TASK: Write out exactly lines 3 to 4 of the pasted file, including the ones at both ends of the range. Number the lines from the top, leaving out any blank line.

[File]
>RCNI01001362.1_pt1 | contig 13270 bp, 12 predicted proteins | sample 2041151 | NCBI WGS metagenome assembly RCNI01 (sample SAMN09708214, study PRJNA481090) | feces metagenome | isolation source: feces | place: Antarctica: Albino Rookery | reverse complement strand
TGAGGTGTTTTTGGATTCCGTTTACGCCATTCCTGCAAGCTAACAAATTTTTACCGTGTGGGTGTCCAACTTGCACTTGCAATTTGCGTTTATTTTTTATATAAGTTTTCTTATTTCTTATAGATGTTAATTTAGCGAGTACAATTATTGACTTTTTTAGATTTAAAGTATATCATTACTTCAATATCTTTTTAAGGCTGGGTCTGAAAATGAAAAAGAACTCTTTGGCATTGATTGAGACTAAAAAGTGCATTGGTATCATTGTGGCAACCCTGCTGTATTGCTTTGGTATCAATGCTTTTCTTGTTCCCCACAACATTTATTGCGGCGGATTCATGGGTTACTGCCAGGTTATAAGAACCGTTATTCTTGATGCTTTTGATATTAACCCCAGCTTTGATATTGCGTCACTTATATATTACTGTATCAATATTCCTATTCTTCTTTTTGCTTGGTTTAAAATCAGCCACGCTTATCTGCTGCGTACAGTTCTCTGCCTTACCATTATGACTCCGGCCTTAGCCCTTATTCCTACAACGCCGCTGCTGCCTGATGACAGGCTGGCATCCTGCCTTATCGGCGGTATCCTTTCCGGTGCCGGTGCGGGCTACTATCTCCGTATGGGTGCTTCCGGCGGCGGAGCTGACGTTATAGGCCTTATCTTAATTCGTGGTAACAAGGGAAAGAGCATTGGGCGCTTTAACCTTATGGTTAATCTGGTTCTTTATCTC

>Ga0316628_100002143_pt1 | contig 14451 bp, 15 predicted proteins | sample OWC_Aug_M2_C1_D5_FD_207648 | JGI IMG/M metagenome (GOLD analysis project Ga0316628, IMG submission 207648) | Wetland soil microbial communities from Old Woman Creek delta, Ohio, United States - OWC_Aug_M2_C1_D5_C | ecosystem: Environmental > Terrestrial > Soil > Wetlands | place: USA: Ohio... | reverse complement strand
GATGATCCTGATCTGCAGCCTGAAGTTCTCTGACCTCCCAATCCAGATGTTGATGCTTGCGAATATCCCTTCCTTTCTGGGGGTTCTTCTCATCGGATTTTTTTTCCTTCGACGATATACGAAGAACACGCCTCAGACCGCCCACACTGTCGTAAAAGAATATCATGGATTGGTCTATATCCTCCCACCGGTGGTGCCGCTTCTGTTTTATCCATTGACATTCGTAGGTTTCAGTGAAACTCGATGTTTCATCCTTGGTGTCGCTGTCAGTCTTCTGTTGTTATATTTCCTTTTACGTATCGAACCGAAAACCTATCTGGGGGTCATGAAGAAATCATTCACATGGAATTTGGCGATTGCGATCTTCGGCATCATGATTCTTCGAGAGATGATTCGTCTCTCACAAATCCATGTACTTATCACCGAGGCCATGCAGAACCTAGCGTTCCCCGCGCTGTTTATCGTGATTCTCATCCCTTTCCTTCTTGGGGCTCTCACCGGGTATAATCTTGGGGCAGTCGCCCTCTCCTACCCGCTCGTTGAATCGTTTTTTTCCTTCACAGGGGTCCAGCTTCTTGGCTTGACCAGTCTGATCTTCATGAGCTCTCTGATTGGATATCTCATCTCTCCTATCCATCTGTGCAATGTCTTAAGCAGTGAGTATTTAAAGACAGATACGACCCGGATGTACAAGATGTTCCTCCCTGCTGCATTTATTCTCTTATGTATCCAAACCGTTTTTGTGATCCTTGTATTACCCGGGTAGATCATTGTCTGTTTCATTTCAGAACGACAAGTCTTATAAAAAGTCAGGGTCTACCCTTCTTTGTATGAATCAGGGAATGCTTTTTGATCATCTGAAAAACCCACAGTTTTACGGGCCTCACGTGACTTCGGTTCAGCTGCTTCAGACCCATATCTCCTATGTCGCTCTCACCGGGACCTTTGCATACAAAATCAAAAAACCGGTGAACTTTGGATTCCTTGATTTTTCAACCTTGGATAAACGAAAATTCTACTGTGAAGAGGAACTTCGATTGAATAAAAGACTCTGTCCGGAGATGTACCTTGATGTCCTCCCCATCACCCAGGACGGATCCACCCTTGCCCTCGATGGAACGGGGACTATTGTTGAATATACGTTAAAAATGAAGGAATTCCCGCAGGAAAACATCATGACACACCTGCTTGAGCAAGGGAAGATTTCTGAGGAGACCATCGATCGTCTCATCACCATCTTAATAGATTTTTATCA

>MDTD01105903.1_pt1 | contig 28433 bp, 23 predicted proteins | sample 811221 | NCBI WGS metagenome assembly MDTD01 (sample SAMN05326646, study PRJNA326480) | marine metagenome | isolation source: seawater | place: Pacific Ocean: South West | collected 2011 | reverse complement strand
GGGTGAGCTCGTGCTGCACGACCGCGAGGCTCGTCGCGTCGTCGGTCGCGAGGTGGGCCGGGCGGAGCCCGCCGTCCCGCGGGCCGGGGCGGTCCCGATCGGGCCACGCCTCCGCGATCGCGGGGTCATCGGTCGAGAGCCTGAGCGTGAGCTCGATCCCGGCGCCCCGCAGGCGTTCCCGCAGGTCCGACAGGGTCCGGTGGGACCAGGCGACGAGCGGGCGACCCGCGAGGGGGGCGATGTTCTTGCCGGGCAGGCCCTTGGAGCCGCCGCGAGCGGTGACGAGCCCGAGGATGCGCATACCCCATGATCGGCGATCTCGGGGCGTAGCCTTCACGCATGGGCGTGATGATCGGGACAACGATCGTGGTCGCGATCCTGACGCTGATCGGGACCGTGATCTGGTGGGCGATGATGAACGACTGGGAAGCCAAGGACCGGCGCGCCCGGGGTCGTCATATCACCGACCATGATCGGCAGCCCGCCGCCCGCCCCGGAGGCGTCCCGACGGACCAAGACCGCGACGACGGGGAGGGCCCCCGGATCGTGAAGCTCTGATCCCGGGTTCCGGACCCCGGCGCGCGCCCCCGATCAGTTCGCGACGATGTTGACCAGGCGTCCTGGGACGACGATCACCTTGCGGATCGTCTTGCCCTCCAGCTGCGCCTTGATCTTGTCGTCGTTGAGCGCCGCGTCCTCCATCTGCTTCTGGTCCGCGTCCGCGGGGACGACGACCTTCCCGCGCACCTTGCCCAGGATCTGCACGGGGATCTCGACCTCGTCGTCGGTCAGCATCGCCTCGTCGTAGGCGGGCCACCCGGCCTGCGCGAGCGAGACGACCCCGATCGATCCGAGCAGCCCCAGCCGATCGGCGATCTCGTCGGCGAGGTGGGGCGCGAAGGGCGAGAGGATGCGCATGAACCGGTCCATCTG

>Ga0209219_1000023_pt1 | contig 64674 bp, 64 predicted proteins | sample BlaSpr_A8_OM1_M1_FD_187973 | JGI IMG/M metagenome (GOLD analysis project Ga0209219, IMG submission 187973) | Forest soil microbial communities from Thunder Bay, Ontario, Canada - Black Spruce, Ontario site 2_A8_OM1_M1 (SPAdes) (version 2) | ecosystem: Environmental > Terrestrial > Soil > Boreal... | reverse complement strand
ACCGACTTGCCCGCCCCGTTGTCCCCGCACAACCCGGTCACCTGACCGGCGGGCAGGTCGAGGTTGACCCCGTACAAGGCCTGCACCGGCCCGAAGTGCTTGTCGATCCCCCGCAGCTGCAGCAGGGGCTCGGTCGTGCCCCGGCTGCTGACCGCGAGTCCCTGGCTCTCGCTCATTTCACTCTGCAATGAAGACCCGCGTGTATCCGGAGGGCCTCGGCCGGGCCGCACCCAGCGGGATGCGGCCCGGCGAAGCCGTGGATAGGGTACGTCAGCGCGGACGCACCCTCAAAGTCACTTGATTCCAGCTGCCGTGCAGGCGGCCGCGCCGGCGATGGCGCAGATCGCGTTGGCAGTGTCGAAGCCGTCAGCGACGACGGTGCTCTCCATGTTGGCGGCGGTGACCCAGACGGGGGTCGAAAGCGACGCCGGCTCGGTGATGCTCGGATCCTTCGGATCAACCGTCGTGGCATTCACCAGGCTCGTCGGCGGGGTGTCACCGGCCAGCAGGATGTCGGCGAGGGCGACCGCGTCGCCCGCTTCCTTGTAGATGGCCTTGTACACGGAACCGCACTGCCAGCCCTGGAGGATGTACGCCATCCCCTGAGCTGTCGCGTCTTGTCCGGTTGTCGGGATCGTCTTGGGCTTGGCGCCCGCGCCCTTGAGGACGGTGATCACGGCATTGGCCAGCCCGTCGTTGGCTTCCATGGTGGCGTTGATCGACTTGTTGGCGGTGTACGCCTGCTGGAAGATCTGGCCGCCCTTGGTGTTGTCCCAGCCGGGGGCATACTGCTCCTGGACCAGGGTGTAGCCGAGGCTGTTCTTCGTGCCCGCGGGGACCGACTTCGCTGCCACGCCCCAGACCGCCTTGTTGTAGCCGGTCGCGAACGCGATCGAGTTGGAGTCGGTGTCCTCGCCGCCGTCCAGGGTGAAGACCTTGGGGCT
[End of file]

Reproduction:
>Ga0316628_100002143_pt1 | contig 14451 bp, 15 predicted proteins | sample OWC_Aug_M2_C1_D5_FD_207648 | JGI IMG/M metagenome (GOLD analysis project Ga0316628, IMG submission 207648) | Wetland soil microbial communities from Old Woman Creek delta, Ohio, United States - OWC_Aug_M2_C1_D5_C | ecosystem: Environmental > Terrestrial > Soil > Wetlands | place: USA: Ohio... | reverse complement strand
GATGATCCTGATCTGCAGCCTGAAGTTCTCTGACCTCCCAATCCAGATGTTGATGCTTGCGAATATCCCTTCCTTTCTGGGGGTTCTTCTCATCGGATTTTTTTTCCTTCGACGATATACGAAGAACACGCCTCAGACCGCCCACACTGTCGTAAAAGAATATCATGGATTGGTCTATATCCTCCCACCGGTGGTGCCGCTTCTGTTTTATCCATTGACATTCGTAGGTTTCAGTGAAACTCGATGTTTCATCCTTGGTGTCGCTGTCAGTCTTCTGTTGTTATATTTCCTTTTACGTATCGAACCGAAAACCTATCTGGGGGTCATGAAGAAATCATTCACATGGAATTTGGCGATTGCGATCTTCGGCATCATGATTCTTCGAGAGATGATTCGTCTCTCACAAATCCATGTACTTATCACCGAGGCCATGCAGAACCTAGCGTTCCCCGCGCTGTTTATCGTGATTCTCATCCCTTTCCTTCTTGGGGCTCTCACCGGGTATAATCTTGGGGCAGTCGCCCTCTCCTACCCGCTCGTTGAATCGTTTTTTTCCTTCACAGGGGTCCAGCTTCTTGGCTTGACCAGTCTGATCTTCATGAGCTCTCTGATTGGATATCTCATCTCTCCTATCCATCTGTGCAATGTCTTAAGCAGTGAGTATTTAAAGACAGATACGACCCGGATGTACAAGATGTTCCTCCCTGCTGCATTTATTCTCTTATGTATCCAAACCGTTTTTGTGATCCTTGTATTACCCGGGTAGATCATTGTCTGTTTCATTTCAGAACGACAAGTCTTATAAAAAGTCAGGGTCTACCCTTCTTTGTATGAATCAGGGAATGCTTTTTGATCATCTGAAAAACCCACAGTTTTACGGGCCTCACGTGACTTCGGTTCAGCTGCTTCAGACCCATATCTCCTATGTCGCTCTCACCGGGACCTTTGCATACAAAATCAAAAAACCGGTGAACTTTGGATTCCTTGATTTTTCAACCTTGGATAAACGAAAATTCTACTGTGAAGAGGAACTTCGATTGAATAAAAGACTCTGTCCGGAGATGTACCTTGATGTCCTCCCCATCACCCAGGACGGATCCACCCTTGCCCTCGATGGAACGGGGACTATTGTTGAATATACGTTAAAAATGAAGGAATTCCCGCAGGAAAACATCATGACACACCTGCTTGAGCAAGGGAAGATTTCTGAGGAGACCATCGATCGTCTCATCACCATCTTAATAGATTTTTATCA